Defending America is priority No. 1

Rep. Todd Akin Contributor
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Terrorist plots on airplanes and in Times Square.  Iran developing nuclear weapons and intercontinental ballistic missiles. A mysterious sinking of a South Korean naval vessel.  The Chinese extending their military might.  Pirates capturing ships of the Horn of Africa.  Without even considering the wars we are fighting in Iraq and Afghanistan, it is clear that the world is not becoming a safer place.

Unfortunately, these external threats are matched by a series of bad decisions by this Administration that are weakening our national security.  The President killed the F-22 program, which was the best fighter aircraft in the world.  The President cancelled our missile defense shield in Europe, leaving our troops stationed there and our NATO allies without a good defense against Iranian missiles.  The President weakened our nuclear deterrence through the New START treaty and by slowing development of the SSBN platforms that provide our nuclear capabilities.  The President has spent trillions to grow government domestically, but is refusing to give our military services the funding their truly need.

While the President may wish otherwise, we cannot achieve peace through weakness.  Instead, we must remain faithful to our Constitutional duty to “provide for the common defense.”  Yesterday, I joined with my Republican colleagues on the House Armed Services Committee to unveil what we believe are six simple truths that we will stand for as we seek to defend America:

  1. We need to stop apologizing for America and for our success. Eloquent apologies will not stop leaders of countries like Iran, North Korea or Venezuela from working to gain weapons of mass destruction and weaken our nation and our allies.
  2. We need to keep terrorists off of our soil, not fight to bring them here. It makes no sense to bring terrorists to New York City for a high profile trial or to a prison a few hundred miles north of St. Louis, when we have a facility in a secure location at Guantanamo Bay.
  3. We can defend America better from a position of strength, rather than a position of weakness.  . We should not throw away significant chunks of nuclear deterrent or tie our own hands on missile defense.  We should not disarm ourselves to make the Russians happy.
  4. To defend America we need the best-trained, best-equipped Army, Navy, Air Force and Marine Corps in the world.  Instead, the President is limiting spending on our military while spending uncontrollably everywhere else.  While military leaders have to choose between new equipment and payroll, ineffective government agencies and bureaucracies are flush with cash.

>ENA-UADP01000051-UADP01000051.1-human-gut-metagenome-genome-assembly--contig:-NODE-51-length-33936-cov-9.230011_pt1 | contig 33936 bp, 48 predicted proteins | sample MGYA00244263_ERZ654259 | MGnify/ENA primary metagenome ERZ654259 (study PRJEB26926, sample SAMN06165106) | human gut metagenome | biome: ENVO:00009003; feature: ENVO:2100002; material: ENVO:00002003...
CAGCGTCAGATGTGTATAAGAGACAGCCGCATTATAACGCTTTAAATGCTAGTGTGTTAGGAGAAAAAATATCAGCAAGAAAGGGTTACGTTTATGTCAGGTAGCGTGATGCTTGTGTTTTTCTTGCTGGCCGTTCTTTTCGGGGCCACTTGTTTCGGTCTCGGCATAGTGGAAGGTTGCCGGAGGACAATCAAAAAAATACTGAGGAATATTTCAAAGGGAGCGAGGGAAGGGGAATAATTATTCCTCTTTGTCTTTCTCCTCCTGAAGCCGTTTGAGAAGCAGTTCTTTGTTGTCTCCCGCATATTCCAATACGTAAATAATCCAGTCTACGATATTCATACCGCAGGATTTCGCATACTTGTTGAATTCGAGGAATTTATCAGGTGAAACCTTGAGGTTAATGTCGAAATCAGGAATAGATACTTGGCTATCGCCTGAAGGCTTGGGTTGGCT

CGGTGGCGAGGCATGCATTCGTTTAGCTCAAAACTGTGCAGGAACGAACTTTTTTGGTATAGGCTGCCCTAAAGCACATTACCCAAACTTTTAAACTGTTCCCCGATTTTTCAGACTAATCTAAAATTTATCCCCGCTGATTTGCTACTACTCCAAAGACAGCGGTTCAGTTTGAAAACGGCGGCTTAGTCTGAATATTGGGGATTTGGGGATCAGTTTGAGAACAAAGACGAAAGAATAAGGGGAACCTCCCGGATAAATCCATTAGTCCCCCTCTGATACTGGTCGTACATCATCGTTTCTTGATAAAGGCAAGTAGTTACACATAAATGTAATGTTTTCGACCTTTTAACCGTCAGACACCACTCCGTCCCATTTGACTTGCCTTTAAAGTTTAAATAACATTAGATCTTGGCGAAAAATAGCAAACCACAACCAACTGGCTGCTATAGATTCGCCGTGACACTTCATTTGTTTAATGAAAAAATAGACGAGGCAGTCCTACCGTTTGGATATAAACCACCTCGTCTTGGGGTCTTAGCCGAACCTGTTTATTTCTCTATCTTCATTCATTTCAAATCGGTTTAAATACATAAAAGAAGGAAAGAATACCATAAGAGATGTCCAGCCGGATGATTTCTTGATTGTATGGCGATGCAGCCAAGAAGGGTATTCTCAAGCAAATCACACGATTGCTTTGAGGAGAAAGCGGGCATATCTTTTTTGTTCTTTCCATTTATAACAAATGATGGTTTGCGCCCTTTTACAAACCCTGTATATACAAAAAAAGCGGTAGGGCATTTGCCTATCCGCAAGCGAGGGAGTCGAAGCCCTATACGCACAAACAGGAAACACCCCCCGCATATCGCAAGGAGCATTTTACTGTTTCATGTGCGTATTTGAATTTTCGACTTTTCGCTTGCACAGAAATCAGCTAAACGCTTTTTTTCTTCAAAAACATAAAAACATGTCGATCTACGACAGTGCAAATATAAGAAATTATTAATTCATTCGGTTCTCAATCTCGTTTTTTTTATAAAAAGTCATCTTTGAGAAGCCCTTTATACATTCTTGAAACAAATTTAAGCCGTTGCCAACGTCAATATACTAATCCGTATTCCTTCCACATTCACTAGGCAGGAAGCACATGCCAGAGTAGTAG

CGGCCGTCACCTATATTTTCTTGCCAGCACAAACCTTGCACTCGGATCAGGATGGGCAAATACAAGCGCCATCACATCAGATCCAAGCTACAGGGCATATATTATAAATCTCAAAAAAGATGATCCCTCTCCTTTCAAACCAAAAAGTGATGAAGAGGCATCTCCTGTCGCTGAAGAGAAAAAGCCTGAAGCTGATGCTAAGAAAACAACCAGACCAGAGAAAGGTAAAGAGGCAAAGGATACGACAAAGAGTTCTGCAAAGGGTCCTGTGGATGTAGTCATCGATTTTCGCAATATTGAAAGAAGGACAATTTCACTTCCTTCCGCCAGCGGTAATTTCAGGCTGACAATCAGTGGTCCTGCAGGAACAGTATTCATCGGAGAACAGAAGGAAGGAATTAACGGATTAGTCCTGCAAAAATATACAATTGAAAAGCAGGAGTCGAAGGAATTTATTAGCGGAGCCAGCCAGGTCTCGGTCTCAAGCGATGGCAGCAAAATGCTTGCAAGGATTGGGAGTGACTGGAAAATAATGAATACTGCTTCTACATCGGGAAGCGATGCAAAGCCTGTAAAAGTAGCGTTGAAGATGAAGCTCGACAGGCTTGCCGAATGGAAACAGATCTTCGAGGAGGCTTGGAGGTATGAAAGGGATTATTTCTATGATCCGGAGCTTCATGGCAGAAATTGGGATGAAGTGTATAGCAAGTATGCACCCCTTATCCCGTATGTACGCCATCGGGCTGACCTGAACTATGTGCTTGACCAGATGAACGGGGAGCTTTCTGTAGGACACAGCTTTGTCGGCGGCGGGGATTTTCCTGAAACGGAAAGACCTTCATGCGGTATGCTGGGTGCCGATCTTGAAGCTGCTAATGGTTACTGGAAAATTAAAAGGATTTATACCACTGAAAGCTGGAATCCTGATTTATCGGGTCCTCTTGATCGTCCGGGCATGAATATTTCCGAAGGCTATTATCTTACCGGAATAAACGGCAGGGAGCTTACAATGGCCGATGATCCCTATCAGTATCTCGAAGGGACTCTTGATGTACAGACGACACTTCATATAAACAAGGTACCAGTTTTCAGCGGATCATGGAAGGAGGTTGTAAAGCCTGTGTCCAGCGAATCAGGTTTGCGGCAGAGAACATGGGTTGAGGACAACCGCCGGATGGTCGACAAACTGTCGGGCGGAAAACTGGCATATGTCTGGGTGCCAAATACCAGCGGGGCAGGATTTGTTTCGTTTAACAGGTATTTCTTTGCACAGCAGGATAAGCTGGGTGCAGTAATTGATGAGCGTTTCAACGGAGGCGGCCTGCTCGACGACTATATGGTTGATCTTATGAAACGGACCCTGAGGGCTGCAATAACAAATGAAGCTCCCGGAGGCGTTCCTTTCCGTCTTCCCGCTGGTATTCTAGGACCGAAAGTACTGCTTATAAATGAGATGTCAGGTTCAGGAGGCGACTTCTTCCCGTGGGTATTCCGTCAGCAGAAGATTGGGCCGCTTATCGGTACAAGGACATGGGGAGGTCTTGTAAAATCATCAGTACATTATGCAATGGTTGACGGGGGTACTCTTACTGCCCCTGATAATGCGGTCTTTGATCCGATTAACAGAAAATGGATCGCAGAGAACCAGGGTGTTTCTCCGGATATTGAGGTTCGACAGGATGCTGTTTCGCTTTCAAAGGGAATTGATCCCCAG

5. Our military personnel and their families will receive the support they have earned. We must make sure that our military personnel are well-paid and have the healthcare they deserve.  Neither the men and women in uniform, nor their families, should be negatively impacted by the President’s recent government takeover of healthcare
  6. Our defense strategy should be driven by our defense needs—not solely by the budget. The recent Quadrennial Defense Review (QDR) made it clear, as have many recent meetings I have had with senior military leaders—we are making national security decisions based on a strict budget imposed by the White House.  Instead, we should have an honest assessment of the risks we face and then Congress should decide how much we should spend to address each risk.

Defending America should be the top priority of the President and Congress.  Unfortunately, American citizens have reason to be concerned.  Next week, as the House Armed Services Committee considers next year’s defense budget, I will work with my Republican colleagues, and any Democrats who are willing to join us, to address these very issues.  We cannot achieve peace and security through weakness.  Instead, we must work together to keep our nation strong and secure.

Rep. Todd Akin represents Missouri’s 2nd District in the U.S. House of Representatives. He was elected to the United States House of Representatives on November 7, 2000, continuing his service to the nation and the St. Louis area.